This past week I went home to visit Nebraska.
While I’m home I always make a point to visit my alma mater, the University of Nebraska. I do this both to see how things have changed and, most times, to teach.
Teaching is one of my favorite things to do because it benefits everyone involved. The students get to learn from a real-world, applied perspective and I get to learn from a perspective I couldn’t get unless I re-programmed my brain — novice, young, and curious.
In my opinion, teaching is the best way to learn, and here’s why.
Teaching will make you uncomfortable
Talking in front of an audience gives me butterflies. Every time.
I always get nervous about what I’m going to present. Will it be worthwhile? Will it be super boring and put everyone to sleep? Will everything I demo fail and blow up in my face?
I get nervous about my appearance. Did I spill anything on myself today? Do I have anything in my teeth? Does my breath still smell like onions from the gyro I ate for lunch?
I’ve taught for a few years now, across multiple campuses and events, but I still get the same feeling I got when I first started speaking. I think that happens to everyone tho. And if not, they’re probably a psychopath.
This past Friday I visited Jacht Ad Lab, the student agency at the University of Nebraska, to speak with them about trending technologies they should know about.
When I got to Jacht I took two steps in the door, stopped, walked back out to make sure I was in the right spot, then walked back in. The group was easily the largest I’d ever seen at Jacht and it was overwhelming at first sight.
Seeing all these new faces gave me that nervous feeling but it also gave me a feeling of pride in how much the program is growing.
Teaching will make you think different
I taught the Jachters about trending tech that they should be aware of so that they’re more prepared to talk to professionals when it‘s time for them to get a job.
While they had (for the most part) heard of everything I was talking about, most of them don’t regularly use a majority of the technologies I presented. And of those that do, an even smaller number had ever built anything or implemented it in real life.
Just being there to talk in an open forum manner allowed things to be more fluid and relaxed. It allowed them to interrupt me and ask questions about everything without stressing the rules. Any curiosity could be explored without much of a time limit. Not something they get every day with classroom lectures and studying for tests.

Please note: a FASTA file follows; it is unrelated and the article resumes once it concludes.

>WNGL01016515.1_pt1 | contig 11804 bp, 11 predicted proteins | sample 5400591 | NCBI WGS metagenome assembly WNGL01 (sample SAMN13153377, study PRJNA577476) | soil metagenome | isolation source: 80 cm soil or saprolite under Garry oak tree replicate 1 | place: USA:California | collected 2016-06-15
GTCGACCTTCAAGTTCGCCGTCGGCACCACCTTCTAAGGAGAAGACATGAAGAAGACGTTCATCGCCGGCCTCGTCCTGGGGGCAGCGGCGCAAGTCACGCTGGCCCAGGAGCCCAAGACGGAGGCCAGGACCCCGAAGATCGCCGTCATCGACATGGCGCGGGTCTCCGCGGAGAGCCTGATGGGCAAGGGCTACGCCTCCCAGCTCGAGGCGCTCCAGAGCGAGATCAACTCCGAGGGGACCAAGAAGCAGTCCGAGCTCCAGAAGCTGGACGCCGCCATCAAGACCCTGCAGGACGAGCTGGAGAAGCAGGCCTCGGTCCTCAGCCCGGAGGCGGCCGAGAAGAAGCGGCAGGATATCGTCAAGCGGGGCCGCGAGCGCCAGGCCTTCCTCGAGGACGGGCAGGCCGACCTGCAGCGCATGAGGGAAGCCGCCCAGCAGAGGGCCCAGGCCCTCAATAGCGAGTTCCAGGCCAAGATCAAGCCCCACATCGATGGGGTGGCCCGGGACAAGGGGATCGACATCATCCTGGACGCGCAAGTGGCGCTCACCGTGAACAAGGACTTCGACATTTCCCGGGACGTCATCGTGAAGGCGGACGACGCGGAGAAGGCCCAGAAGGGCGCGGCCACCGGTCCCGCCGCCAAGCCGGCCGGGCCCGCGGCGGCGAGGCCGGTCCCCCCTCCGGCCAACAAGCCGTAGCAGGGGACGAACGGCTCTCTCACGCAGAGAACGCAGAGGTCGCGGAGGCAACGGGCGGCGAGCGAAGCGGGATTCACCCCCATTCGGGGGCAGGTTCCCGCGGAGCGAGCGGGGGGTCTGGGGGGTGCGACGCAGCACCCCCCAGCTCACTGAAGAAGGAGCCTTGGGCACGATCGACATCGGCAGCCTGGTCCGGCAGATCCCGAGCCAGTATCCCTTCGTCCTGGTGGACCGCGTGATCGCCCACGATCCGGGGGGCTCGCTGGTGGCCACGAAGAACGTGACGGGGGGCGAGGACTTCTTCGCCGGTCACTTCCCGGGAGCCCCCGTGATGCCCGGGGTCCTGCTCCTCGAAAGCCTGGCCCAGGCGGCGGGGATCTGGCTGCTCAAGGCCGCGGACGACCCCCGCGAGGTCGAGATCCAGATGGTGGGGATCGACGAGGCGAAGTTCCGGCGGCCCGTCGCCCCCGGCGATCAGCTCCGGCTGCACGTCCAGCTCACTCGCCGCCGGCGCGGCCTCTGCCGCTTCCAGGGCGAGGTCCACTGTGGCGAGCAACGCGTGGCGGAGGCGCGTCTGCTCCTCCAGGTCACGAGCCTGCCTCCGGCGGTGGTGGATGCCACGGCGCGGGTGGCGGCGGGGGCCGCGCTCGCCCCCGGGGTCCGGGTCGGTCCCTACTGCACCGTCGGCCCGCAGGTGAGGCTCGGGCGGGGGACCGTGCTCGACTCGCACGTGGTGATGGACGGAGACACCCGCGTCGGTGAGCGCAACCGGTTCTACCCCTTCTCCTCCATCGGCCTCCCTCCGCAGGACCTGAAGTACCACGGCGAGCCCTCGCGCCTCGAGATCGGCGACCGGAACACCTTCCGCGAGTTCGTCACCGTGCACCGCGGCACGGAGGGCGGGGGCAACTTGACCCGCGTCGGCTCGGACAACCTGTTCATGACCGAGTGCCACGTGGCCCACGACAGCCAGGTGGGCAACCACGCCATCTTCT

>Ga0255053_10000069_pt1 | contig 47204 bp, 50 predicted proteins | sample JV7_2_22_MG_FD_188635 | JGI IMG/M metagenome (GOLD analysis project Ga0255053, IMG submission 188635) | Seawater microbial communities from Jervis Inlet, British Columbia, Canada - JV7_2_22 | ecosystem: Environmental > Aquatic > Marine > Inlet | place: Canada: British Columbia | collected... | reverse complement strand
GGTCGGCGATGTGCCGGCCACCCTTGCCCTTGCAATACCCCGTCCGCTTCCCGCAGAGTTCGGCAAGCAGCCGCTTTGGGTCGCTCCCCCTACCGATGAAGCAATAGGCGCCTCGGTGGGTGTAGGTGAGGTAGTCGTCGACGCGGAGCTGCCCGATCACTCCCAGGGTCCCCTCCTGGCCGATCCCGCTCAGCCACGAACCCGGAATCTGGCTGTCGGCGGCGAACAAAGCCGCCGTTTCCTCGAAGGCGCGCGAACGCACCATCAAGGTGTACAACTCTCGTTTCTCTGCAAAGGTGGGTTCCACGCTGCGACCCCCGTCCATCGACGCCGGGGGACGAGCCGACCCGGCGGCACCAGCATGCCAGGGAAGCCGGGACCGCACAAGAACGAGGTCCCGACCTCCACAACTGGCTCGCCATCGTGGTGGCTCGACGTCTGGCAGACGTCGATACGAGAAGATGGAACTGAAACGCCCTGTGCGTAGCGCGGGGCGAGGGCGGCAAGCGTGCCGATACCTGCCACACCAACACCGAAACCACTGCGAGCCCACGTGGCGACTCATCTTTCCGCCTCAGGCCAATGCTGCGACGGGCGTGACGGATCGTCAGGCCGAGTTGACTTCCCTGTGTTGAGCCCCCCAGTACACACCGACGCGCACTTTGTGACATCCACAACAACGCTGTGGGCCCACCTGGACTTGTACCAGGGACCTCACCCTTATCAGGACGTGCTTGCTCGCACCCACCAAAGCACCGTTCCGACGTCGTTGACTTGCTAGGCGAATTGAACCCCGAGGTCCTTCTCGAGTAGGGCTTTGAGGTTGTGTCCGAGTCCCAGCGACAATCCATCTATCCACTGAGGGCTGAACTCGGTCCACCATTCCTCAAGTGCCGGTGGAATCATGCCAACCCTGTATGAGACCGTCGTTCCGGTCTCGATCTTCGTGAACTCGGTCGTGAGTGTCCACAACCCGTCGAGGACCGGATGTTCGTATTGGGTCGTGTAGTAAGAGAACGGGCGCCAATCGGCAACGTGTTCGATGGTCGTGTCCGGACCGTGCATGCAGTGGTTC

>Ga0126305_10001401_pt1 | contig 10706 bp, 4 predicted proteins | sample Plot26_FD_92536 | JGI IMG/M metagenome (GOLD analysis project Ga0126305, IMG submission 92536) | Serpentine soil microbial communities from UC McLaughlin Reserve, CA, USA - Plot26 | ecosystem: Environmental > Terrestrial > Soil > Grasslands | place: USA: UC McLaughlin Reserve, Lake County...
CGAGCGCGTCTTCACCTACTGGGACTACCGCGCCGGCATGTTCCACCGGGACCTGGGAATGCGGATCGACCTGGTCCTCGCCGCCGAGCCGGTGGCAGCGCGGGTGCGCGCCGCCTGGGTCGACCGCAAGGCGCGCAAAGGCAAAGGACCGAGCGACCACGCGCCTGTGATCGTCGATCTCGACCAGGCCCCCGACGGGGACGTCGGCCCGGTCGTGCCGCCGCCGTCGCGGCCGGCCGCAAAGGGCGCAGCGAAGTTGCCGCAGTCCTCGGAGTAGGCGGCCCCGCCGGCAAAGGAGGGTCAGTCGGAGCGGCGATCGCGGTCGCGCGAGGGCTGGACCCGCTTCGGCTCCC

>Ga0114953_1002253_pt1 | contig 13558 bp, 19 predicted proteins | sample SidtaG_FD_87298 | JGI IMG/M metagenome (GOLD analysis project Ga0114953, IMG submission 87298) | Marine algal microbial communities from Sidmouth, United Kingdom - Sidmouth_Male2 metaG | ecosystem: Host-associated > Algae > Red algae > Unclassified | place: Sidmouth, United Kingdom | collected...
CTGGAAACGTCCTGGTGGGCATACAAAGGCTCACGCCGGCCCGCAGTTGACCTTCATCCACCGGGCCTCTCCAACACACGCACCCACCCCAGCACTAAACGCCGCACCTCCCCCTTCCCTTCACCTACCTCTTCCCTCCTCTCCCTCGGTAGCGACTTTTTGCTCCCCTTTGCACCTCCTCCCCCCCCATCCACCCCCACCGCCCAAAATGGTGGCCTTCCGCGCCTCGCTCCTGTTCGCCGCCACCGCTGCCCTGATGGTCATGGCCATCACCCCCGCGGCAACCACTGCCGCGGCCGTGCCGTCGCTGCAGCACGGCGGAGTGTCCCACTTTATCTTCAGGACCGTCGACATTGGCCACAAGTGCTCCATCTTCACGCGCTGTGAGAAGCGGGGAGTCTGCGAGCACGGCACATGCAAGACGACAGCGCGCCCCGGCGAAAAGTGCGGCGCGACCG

The questions students ask me are often questions I don’t really think about anymore because they’re so routine that they’re just unconscious processes at this point in my life. But getting asked about the fundamentals is good for us all because it makes you remember how important they really are.
One of the best I got asked was “How do you know when to implement each of these technologies?”
I paused for a second. I was somewhat in shock that of all the questions they could have asked about what I presented that day, that was the question, but also because I really had to take a second and think about it.
No matter what I’m talking about there’s always a couple questions that change the way I think about what I’m doing.
Teaching will humble you
I’m never satisfied with my work or my position in the world.
Don’t get me wrong, I know I’m in a good spot. Hell, I’m in an incredible spot! One of the best in the world, and that’s not hyperbole.
My lack of satisfaction has nothing to do with the people I work with, the projects I work on or anything of that nature, it’s just who I am. It’s how I was raised. It’s why my work turns out the way it does. And it’s why I’m in the position I’m in.
I know (in my mind) that we do great work at R/GA. I hear about it every time we win an award or break a record or do something that changes the world, but that’s not what I do it for. I do the things I do because I just like making cool shit and watching the world play with it.
Talking to these students reminded me how grateful I should be.
Seeing the excitement in their eyes when I showed them our work and getting to speak with them afterwards about their career goals was worth more than any award, press coverage or analytic.
Teaching is the best way to learn
Sometimes we get too wrapped up in our professional bubbles or tell ourselves that we don’t have time. But that’s a lie. You have time, you just need to make it.
Last Friday I met some incredible students. They were sharp in the classroom and just as much fun when we went out afterwards to grab food and talk about their passions and goals. I hope I’m privileged enough to work beside them at some point in my life, because I know they’re all going to do great things.
By teaching you’ll not only help shape the future of our world, you’ll also get asked questions you’d never expect, be reminded of how lucky you are to be where you are in life, and meet incredible people.
If there’s one thing I recommend to all professionals, it’s that you get out and teach.